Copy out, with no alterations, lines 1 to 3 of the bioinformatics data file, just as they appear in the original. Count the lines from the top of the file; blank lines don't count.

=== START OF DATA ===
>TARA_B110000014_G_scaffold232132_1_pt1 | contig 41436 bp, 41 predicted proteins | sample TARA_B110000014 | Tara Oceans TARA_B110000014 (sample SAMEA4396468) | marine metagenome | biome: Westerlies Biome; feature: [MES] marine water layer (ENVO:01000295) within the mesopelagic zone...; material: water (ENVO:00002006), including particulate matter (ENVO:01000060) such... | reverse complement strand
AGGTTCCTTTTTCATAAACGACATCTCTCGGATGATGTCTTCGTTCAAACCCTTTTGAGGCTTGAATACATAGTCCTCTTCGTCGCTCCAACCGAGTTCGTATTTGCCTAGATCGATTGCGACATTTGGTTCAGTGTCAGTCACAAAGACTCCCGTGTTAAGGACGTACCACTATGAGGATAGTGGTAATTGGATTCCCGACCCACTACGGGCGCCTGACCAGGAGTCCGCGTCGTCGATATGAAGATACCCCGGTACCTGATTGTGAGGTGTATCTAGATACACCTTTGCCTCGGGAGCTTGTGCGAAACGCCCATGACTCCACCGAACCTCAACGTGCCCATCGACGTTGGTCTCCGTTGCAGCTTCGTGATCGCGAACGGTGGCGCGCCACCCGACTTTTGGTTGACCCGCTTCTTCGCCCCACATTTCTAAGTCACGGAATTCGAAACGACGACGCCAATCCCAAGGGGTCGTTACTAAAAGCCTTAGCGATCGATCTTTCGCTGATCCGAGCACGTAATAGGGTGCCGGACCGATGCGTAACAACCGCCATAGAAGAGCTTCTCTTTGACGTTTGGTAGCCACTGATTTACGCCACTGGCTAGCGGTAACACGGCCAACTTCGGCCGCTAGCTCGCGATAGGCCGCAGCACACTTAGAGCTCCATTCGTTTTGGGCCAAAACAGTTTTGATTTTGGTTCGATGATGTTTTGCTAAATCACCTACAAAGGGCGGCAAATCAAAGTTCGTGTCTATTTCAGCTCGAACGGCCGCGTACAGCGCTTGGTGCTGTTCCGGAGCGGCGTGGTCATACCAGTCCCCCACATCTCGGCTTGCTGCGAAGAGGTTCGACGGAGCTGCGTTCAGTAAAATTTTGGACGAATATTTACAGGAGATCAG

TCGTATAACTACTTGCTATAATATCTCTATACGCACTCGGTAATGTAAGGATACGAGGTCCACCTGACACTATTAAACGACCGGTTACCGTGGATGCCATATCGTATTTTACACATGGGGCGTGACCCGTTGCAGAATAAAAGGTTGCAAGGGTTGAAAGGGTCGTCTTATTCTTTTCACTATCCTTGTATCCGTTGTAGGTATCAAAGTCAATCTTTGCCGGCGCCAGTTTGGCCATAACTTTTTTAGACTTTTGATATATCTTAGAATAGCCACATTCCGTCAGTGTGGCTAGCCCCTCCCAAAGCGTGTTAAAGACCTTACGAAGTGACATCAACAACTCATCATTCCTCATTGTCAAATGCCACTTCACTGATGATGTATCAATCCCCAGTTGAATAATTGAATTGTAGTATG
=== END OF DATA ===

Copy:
>TARA_B110000014_G_scaffold232132_1_pt1 | contig 41436 bp, 41 predicted proteins | sample TARA_B110000014 | Tara Oceans TARA_B110000014 (sample SAMEA4396468) | marine metagenome | biome: Westerlies Biome; feature: [MES] marine water layer (ENVO:01000295) within the mesopelagic zone...; material: water (ENVO:00002006), including particulate matter (ENVO:01000060) such... | reverse complement strand
AGGTTCCTTTTTCATAAACGACATCTCTCGGATGATGTCTTCGTTCAAACCCTTTTGAGGCTTGAATACATAGTCCTCTTCGTCGCTCCAACCGAGTTCGTATTTGCCTAGATCGATTGCGACATTTGGTTCAGTGTCAGTCACAAAGACTCCCGTGTTAAGGACGTACCACTATGAGGATAGTGGTAATTGGATTCCCGACCCACTACGGGCGCCTGACCAGGAGTCCGCGTCGTCGATATGAAGATACCCCGGTACCTGATTGTGAGGTGTATCTAGATACACCTTTGCCTCGGGAGCTTGTGCGAAACGCCCATGACTCCACCGAACCTCAACGTGCCCATCGACGTTGGTCTCCGTTGCAGCTTCGTGATCGCGAACGGTGGCGCGCCACCCGACTTTTGGTTGACCCGCTTCTTCGCCCCACATTTCTAAGTCACGGAATTCGAAACGACGACGCCAATCCCAAGGGGTCGTTACTAAAAGCCTTAGCGATCGATCTTTCGCTGATCCGAGCACGTAATAGGGTGCCGGACCGATGCGTAACAACCGCCATAGAAGAGCTTCTCTTTGACGTTTGGTAGCCACTGATTTACGCCACTGGCTAGCGGTAACACGGCCAACTTCGGCCGCTAGCTCGCGATAGGCCGCAGCACACTTAGAGCTCCATTCGTTTTGGGCCAAAACAGTTTTGATTTTGGTTCGATGATGTTTTGCTAAATCACCTACAAAGGGCGGCAAATCAAAGTTCGTGTCTATTTCAGCTCGAACGGCCGCGTACAGCGCTTGGTGCTGTTCCGGAGCGGCGTGGTCATACCAGTCCCCCACATCTCGGCTTGCTGCGAAGAGGTTCGACGGAGCTGCGTTCAGTAAAATTTTGGACGAATATTTACAGGAGATCAG

TCGTATAACTACTTGCTATAATATCTCTATACGCACTCGGTAATGTAAGGATACGAGGTCCACCTGACACTATTAAACGACCGGTTACCGTGGATGCCATATCGTATTTTACACATGGGGCGTGACCCGTTGCAGAATAAAAGGTTGCAAGGGTTGAAAGGGTCGTCTTATTCTTTTCACTATCCTTGTATCCGTTGTAGGTATCAAAGTCAATCTTTGCCGGCGCCAGTTTGGCCATAACTTTTTTAGACTTTTGATATATCTTAGAATAGCCACATTCCGTCAGTGTGGCTAGCCCCTCCCAAAGCGTGTTAAAGACCTTACGAAGTGACATCAACAACTCATCATTCCTCATTGTCAAATGCCACTTCACTGATGATGTATCAATCCCCAGTTGAATAATTGAATTGTAGTATG